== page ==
"The manager had told me before pre-season that I was one of the players that he was most excited about," begins Sykes, who has stayed in England to see out the coronavirus lockdown and keep pregnant girlfriend Courtney at minimum risk of infection.

"We played Rangers in the first game of pre-season and I came on at half-time. I must have been on about a minute, went into a tackle and hit my toe. It ended up being bruising on the bone but I didn't tell the boss (Karl Robinson) about it and played on. Looking back now, I know I didn't do myself any favours. I was holding back on everything.

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Mark Sykes endured a strange start to the season.

Mark Sykes endured a strange start to the season.

Getty Images

Mark Sykes endured a strange start to the season.

 

"The manager asked me to go on loan but I knew I was good enough.

"It was only then that I told him about the injury. I just didn't want to be making excuses or blaming something else for poor form.

"Once my foot recovered, my performances were getting better, I got the chance and I took it. I'm glad I was able to prove myself right.

"I know now, if I was ever to pick up a knock, I'll not be just trying to play on through it."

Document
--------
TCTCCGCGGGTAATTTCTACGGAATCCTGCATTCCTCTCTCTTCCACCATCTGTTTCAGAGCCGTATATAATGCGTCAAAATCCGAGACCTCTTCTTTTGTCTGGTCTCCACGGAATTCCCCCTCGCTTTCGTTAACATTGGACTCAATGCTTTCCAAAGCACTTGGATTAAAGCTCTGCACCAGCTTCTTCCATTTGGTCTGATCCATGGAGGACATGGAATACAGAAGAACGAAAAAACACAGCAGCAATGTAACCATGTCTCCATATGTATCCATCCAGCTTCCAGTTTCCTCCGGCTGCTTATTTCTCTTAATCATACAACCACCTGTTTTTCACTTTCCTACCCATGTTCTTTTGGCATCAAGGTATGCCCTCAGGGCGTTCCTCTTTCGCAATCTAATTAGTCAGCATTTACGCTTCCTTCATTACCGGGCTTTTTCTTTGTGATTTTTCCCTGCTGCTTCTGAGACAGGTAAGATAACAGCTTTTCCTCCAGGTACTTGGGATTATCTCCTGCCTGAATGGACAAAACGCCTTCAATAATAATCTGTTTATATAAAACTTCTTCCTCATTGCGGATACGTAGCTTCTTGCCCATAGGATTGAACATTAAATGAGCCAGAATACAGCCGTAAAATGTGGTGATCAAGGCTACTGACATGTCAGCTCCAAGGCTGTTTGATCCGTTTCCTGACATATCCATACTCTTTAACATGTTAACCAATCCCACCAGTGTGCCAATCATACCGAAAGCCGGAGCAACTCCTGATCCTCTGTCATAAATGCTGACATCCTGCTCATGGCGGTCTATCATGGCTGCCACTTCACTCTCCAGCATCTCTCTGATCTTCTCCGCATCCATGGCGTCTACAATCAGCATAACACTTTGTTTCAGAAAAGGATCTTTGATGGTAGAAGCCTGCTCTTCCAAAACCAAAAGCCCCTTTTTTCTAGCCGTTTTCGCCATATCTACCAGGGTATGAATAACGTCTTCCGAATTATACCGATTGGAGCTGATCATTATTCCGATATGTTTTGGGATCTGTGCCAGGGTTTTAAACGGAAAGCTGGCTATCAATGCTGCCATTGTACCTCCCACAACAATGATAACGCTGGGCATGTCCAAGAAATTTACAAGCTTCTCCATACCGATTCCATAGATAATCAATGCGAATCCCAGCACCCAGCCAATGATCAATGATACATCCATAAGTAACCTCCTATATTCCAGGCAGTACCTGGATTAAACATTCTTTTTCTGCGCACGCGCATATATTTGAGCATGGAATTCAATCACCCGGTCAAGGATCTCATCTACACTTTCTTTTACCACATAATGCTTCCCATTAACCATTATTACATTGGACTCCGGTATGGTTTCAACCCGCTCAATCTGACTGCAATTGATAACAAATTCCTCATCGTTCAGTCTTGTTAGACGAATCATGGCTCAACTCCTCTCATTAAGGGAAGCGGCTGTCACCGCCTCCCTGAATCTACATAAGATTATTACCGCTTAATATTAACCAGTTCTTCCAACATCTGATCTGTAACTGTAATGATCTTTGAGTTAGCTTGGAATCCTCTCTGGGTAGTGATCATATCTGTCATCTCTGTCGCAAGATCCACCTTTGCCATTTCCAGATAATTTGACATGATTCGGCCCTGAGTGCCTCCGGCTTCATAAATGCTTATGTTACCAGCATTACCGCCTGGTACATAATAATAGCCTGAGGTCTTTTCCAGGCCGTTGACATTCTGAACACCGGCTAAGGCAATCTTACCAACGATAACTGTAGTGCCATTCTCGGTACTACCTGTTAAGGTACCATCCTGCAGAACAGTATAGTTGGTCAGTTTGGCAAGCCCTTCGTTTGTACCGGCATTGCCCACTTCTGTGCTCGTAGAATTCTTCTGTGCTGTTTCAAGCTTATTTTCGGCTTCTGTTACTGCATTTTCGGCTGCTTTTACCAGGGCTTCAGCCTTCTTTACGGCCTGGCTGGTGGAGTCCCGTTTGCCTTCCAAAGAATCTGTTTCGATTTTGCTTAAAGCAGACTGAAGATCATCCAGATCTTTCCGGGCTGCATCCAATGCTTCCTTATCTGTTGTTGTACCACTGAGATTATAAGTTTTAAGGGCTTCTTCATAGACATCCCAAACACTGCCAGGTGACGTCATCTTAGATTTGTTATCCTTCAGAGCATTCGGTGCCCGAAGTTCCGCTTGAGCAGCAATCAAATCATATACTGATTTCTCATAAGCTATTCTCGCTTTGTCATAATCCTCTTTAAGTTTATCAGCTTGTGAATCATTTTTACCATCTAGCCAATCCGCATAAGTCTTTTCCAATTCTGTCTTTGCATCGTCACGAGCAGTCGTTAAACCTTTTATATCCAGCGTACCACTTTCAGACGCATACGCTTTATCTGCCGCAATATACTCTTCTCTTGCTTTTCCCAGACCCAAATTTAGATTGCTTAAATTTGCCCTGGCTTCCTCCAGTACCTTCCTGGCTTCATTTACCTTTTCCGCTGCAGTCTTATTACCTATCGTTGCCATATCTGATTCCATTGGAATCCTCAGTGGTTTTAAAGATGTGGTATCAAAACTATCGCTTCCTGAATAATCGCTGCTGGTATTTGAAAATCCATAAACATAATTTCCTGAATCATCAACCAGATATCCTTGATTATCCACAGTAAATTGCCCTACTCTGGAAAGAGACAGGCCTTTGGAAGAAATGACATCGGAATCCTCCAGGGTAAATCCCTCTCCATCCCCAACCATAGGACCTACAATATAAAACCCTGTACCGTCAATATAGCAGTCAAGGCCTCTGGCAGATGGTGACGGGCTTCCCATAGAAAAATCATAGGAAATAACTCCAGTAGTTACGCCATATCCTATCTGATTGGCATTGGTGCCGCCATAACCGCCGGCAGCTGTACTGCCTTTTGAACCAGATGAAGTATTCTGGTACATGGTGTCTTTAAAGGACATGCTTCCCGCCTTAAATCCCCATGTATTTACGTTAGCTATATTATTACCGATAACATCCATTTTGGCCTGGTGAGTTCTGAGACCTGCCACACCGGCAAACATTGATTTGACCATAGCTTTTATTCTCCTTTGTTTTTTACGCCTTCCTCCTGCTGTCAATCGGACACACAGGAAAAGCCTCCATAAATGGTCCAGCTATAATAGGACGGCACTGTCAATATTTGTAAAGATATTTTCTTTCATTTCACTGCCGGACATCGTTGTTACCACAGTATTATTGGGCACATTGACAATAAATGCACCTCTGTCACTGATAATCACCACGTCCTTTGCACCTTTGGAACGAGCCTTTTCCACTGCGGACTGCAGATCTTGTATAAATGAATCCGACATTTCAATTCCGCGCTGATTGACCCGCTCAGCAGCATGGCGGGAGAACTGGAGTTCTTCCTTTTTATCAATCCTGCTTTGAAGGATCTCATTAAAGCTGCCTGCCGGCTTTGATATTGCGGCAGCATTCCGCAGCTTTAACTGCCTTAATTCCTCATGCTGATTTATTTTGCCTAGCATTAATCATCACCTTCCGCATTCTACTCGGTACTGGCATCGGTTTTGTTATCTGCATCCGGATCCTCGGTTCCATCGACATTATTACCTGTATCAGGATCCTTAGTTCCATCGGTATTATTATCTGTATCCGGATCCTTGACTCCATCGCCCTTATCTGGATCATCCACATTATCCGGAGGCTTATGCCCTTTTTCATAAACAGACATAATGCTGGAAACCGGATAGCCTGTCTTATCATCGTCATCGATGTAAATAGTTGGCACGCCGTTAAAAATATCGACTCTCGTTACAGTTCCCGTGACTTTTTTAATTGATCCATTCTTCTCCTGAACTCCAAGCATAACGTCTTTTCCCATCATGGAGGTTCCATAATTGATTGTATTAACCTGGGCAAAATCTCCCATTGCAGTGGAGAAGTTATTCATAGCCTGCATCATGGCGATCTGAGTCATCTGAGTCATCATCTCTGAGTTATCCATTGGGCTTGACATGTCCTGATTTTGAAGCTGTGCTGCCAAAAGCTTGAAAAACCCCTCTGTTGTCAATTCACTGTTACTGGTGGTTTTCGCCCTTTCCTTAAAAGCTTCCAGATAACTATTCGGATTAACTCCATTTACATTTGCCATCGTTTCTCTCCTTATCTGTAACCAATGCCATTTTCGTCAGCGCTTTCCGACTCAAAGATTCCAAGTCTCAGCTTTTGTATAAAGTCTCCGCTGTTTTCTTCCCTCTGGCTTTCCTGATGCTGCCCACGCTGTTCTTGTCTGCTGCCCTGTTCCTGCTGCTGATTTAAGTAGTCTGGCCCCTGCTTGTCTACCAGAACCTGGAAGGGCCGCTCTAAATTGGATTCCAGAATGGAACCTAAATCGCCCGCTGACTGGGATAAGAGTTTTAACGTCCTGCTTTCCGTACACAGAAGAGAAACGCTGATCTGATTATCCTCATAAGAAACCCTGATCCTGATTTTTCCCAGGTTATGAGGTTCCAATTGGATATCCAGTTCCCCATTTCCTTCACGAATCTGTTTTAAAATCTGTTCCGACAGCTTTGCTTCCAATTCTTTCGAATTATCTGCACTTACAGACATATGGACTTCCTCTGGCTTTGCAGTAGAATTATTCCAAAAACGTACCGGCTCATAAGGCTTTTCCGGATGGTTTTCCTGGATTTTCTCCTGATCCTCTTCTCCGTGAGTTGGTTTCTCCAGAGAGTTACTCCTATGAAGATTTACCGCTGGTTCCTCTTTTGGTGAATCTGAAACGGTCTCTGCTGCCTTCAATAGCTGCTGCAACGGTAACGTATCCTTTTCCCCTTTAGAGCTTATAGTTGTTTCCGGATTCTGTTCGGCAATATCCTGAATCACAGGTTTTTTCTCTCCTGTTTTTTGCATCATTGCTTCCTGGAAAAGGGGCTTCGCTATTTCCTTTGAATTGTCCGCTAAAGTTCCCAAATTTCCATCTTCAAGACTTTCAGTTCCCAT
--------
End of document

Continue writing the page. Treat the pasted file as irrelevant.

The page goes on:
Since then, Sykes' career has been firmly back on track.

The turning point came in late September, introduced as an early substitute before setting up two goals in a stunning 4-0 win over a West Ham side featuring the likes of Jack Wilshere and Pablo Zabaleta.

"The manager turned round and I thought he was going to ask (Liverpool loanee) Ben Woodburn to come on," he says.

"It took me by surprise but I knew that was my chance to prove everyone wrong. I didn't have any fear, just played my game and made those assists."

More big cup draws have allowed Sykes a substitute appearance against Manchester City and two starts against Newcastle, including the extra-time replay defeat that had social media drooling over his quick turn to bamboozle an entire Premier League midfield.

"That came up all over social media but it was just on instinct," he says. "There was no pass on so I had to do something. It was off the cuff.

 

"Everyone was saying I had played well but when I watched it back, I was quite critical of myself. I'll take the plaudits when they come.

"It's mad how much things have changed since the start of the season.

"It's all flipped on his head and I'm thankful for that. Dear knows where I'd be now if things hadn't changed for me.

"I need to keep doing more though. This is my first full season and I know I need to improve."

There's plenty of time for club progress - the next goal is securing that first Northern Ireland cap, no matter who's in charge.

One thing's for certain, confidence won't be an issue.

"I've loved getting to train with the squad any time I've done it so far," he says with evident excitement. "If I was ever to get a chance, I know I could do well.

"It's what whoever's in charge believes that is the most important thing though. Northern Ireland have been doing so well but if they need something different, then I'll always be ready."